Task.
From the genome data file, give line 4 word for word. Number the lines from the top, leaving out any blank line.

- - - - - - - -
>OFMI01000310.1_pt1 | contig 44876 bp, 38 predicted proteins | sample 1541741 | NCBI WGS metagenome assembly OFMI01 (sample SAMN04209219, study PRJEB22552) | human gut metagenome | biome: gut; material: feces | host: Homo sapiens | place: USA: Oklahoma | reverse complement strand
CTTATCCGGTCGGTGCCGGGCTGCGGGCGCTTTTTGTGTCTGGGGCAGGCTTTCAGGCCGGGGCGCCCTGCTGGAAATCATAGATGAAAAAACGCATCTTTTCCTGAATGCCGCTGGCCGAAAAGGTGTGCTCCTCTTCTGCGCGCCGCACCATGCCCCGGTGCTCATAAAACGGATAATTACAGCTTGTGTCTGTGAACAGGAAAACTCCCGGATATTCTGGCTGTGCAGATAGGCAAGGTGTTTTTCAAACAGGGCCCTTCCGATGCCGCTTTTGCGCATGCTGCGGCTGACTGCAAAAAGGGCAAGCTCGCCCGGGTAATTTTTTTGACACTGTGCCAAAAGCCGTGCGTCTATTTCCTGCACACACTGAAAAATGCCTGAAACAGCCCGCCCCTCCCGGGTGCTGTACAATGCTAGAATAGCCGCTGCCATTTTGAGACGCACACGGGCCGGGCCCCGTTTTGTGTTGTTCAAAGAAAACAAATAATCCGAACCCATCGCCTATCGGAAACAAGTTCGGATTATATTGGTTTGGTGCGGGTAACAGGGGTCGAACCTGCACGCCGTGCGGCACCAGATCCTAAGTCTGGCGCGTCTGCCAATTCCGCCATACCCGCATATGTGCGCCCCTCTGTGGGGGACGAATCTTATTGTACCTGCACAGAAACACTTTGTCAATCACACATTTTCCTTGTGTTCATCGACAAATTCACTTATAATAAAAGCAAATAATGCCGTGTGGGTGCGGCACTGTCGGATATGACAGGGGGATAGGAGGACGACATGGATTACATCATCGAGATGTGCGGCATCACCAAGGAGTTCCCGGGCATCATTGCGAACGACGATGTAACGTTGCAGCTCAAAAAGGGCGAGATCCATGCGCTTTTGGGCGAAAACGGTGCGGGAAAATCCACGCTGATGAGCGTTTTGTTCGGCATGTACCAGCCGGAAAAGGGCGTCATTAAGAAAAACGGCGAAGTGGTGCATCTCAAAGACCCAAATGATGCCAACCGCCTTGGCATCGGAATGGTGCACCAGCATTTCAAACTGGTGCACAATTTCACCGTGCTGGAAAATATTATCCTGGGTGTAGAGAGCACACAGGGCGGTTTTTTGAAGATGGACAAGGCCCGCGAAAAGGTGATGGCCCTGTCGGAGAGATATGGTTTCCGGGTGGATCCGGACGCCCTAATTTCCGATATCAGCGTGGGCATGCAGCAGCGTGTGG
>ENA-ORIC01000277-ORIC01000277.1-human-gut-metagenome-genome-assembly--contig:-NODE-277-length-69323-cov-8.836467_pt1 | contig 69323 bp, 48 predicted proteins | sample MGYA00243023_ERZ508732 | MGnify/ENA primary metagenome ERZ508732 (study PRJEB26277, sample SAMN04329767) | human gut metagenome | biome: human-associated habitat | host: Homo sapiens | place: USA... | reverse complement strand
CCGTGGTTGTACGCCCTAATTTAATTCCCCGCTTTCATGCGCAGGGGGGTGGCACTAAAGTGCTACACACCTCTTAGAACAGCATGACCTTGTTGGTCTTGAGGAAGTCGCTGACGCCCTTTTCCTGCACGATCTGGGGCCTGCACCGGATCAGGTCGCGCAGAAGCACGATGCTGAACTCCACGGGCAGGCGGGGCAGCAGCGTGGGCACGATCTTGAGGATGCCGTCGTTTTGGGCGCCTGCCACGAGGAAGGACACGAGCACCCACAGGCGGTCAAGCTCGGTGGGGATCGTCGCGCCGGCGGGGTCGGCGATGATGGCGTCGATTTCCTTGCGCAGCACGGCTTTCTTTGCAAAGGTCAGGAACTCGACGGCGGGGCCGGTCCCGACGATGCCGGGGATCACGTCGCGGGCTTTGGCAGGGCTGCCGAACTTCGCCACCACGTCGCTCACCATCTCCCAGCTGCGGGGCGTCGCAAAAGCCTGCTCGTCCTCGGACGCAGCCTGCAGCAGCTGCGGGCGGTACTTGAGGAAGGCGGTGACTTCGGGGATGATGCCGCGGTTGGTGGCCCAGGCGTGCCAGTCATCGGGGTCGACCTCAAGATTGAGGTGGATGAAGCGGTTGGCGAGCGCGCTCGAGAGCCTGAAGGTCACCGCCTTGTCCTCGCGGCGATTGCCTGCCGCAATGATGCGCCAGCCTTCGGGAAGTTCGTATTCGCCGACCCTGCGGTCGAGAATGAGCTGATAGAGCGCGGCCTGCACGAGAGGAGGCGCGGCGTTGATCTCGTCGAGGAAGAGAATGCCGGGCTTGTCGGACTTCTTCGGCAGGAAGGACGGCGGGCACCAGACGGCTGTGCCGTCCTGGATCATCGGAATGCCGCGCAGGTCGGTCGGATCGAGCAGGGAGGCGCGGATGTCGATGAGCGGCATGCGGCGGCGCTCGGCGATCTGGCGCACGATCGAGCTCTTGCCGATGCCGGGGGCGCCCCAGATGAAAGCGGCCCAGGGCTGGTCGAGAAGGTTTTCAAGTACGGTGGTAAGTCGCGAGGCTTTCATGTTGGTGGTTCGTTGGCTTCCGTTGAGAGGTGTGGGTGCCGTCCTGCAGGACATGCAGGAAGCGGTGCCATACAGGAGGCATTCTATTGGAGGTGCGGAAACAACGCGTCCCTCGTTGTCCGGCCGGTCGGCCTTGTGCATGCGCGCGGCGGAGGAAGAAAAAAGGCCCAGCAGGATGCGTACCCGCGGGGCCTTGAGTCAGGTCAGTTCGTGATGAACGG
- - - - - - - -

CCGTGGTTGTACGCCCTAATTTAATTCCCCGCTTTCATGCGCAGGGGGGTGGCACTAAAGTGCTACACACCTCTTAGAACAGCATGACCTTGTTGGTCTTGAGGAAGTCGCTGACGCCCTTTTCCTGCACGATCTGGGGCCTGCACCGGATCAGGTCGCGCAGAAGCACGATGCTGAACTCCACGGGCAGGCGGGGCAGCAGCGTGGGCACGATCTTGAGGATGCCGTCGTTTTGGGCGCCTGCCACGAGGAAGGACACGAGCACCCACAGGCGGTCAAGCTCGGTGGGGATCGTCGCGCCGGCGGGGTCGGCGATGATGGCGTCGATTTCCTTGCGCAGCACGGCTTTCTTTGCAAAGGTCAGGAACTCGACGGCGGGGCCGGTCCCGACGATGCCGGGGATCACGTCGCGGGCTTTGGCAGGGCTGCCGAACTTCGCCACCACGTCGCTCACCATCTCCCAGCTGCGGGGCGTCGCAAAAGCCTGCTCGTCCTCGGACGCAGCCTGCAGCAGCTGCGGGCGGTACTTGAGGAAGGCGGTGACTTCGGGGATGATGCCGCGGTTGGTGGCCCAGGCGTGCCAGTCATCGGGGTCGACCTCAAGATTGAGGTGGATGAAGCGGTTGGCGAGCGCGCTCGAGAGCCTGAAGGTCACCGCCTTGTCCTCGCGGCGATTGCCTGCCGCAATGATGCGCCAGCCTTCGGGAAGTTCGTATTCGCCGACCCTGCGGTCGAGAATGAGCTGATAGAGCGCGGCCTGCACGAGAGGAGGCGCGGCGTTGATCTCGTCGAGGAAGAGAATGCCGGGCTTGTCGGACTTCTTCGGCAGGAAGGACGGCGGGCACCAGACGGCTGTGCCGTCCTGGATCATCGGAATGCCGCGCAGGTCGGTCGGATCGAGCAGGGAGGCGCGGATGTCGATGAGCGGCATGCGGCGGCGCTCGGCGATCTGGCGCACGATCGAGCTCTTGCCGATGCCGGGGGCGCCCCAGATGAAAGCGGCCCAGGGCTGGTCGAGAAGGTTTTCAAGTACGGTGGTAAGTCGCGAGGCTTTCATGTTGGTGGTTCGTTGGCTTCCGTTGAGAGGTGTGGGTGCCGTCCTGCAGGACATGCAGGAAGCGGTGCCATACAGGAGGCATTCTATTGGAGGTGCGGAAACAACGCGTCCCTCGTTGTCCGGCCGGTCGGCCTTGTGCATGCGCGCGGCGGAGGAAGAAAAAAGGCCCAGCAGGATGCGTACCCGCGGGGCCTTGAGTCAGGTCAGTTCGTGATGAACGG